— -- Libertarian vice presidential candidate Bill Weld isn't counting Donald Trump out of the running in the aftermath of last week's revelation that he made lewd comments about women in 2005.
“I wouldn’t say I am confident that he is out of it," said Weld. "You can’t discount the possibility that there are a lot of people out there that don’t want to tell the pollsters that they are voting for Donald J. Trump.”
When asked by ABC News Political Director Rick Klein and ABC’s Brad Mielke on ABC’s Powerhouse Politics Podcast Wednesday whether vice-presidential candidate Mike Pence would distance himself from Trump, Weld said that Pence is “all that is sticking between the Republican Party and the ... potentially free-fall situation."
"I think [Pence] is helping Trump a lot just by being there. So I wouldn’t look for him to do an open break," Weld said, adding that, because Pence is socially conservative, he was most likely to be troubled by the lewd Trump tapes.
Weld also shared his opinion that his Libertarian running mate, Gary Johnson, will win several states on Nov. 8.
“I think Gary can win states. Even without a break, he can win states in the inner mountain west and even in New England," said Weld, who believes that help could come in the form of publicity, "if we became catnip to the national press."
The former Massachusetts governor was steadfast in his belief that the message of Libertarians is a winning one.
“Our objective is to maximize the happiness and the prosperity and the liberty of people in the United States," said Weld. "[Libertarians] don’t want a great big behemoth government living their lives for them and telling them how to live their lives. And on the other side, they are very emphatic about property rights and maximizing prosperity and being socially welcoming and inclusive.”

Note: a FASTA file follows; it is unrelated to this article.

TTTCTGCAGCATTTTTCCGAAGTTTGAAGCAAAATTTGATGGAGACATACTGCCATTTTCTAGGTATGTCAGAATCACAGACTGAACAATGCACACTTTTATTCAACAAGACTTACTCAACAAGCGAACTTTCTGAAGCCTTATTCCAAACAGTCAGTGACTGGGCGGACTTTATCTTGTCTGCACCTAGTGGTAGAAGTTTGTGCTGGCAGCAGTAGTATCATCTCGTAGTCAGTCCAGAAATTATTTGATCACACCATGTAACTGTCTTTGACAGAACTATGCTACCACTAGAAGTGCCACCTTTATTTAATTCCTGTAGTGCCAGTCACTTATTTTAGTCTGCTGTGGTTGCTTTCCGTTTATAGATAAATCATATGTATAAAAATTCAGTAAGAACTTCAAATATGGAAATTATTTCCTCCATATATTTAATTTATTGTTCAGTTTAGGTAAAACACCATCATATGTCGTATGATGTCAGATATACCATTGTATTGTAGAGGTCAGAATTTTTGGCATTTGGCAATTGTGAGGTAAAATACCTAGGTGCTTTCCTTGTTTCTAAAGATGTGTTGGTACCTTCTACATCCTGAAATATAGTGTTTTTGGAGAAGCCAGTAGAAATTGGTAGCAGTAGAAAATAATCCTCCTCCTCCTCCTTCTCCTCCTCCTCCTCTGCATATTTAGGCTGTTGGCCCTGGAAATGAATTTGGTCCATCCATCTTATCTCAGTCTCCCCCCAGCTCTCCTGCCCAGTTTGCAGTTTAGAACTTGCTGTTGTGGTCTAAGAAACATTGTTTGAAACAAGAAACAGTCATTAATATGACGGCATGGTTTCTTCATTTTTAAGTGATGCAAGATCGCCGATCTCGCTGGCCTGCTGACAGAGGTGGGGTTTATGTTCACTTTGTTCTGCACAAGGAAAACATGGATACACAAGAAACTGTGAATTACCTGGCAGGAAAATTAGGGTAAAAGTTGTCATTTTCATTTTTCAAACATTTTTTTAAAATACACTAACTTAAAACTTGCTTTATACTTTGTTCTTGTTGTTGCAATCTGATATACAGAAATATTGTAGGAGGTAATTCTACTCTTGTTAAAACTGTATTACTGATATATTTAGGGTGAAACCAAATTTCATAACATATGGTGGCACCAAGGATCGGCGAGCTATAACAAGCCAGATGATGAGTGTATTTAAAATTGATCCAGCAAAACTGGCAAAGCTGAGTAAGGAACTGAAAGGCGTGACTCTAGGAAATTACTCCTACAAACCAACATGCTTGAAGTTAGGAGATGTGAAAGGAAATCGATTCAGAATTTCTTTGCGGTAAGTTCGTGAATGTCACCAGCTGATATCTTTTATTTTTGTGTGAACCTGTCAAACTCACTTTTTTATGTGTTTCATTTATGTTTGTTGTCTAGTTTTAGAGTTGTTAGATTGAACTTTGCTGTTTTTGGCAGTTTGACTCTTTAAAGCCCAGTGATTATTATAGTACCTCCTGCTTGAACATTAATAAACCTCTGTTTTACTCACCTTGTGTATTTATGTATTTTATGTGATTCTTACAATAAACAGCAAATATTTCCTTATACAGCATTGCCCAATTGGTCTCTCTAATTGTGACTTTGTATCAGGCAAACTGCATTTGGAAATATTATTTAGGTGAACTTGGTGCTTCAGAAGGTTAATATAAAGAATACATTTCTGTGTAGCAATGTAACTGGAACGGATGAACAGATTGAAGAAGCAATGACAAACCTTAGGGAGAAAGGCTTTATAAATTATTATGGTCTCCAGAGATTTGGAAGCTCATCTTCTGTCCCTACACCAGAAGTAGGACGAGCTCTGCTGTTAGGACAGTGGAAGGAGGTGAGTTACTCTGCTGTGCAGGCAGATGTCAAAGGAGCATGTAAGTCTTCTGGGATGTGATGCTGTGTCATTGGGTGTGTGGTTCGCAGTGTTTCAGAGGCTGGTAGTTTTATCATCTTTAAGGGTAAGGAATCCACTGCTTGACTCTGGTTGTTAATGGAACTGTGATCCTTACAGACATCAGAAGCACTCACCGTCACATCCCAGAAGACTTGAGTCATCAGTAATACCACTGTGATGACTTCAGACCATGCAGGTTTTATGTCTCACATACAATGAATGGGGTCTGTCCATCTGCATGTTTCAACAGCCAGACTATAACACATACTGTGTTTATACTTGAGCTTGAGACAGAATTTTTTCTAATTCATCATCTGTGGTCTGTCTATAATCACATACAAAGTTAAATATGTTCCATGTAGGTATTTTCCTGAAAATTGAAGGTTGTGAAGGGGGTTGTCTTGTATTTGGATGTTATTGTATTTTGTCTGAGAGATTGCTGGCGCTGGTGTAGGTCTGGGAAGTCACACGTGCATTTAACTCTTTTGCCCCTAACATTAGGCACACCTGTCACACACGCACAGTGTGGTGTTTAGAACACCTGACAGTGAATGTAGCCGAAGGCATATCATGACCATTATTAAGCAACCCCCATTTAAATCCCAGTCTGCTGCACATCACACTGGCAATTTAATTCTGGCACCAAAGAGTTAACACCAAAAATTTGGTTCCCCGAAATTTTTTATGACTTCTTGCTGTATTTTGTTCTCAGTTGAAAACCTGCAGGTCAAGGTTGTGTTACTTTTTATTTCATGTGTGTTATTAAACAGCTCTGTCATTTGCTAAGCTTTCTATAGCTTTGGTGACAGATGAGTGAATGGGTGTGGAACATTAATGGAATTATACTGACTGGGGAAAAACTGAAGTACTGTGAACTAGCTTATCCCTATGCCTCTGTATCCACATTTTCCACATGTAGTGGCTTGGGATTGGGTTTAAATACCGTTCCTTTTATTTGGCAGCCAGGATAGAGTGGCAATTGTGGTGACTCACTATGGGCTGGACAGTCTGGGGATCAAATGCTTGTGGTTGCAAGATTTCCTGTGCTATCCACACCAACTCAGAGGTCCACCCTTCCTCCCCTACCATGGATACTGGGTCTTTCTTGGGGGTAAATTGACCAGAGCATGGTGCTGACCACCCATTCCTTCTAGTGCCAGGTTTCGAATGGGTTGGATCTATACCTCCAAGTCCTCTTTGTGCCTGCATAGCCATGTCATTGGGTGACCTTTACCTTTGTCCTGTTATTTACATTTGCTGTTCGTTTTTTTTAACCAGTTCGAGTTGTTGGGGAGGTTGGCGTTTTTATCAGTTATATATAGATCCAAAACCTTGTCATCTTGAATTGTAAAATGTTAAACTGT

As for whether he'll continue to identify as a Libertarian after the election, the former Republican said he's "feeling pretty comfortable."
"I never bought the social policies of the Republicans," said Weld. "Gary and I don’t hate anybody. The two major parties in Washington hate each other. They exist mainly for the purpose of impeding and killing each other and that is the same for the two presidential campaigns.
"I don’t think that is good for the country," he added. "The person I think most has contributed to that is Mr. Trump with his strategy of trying to stir up envy and resentment and even rage and to set group against group. That is the opposite of the way presidential campaigns should be waged."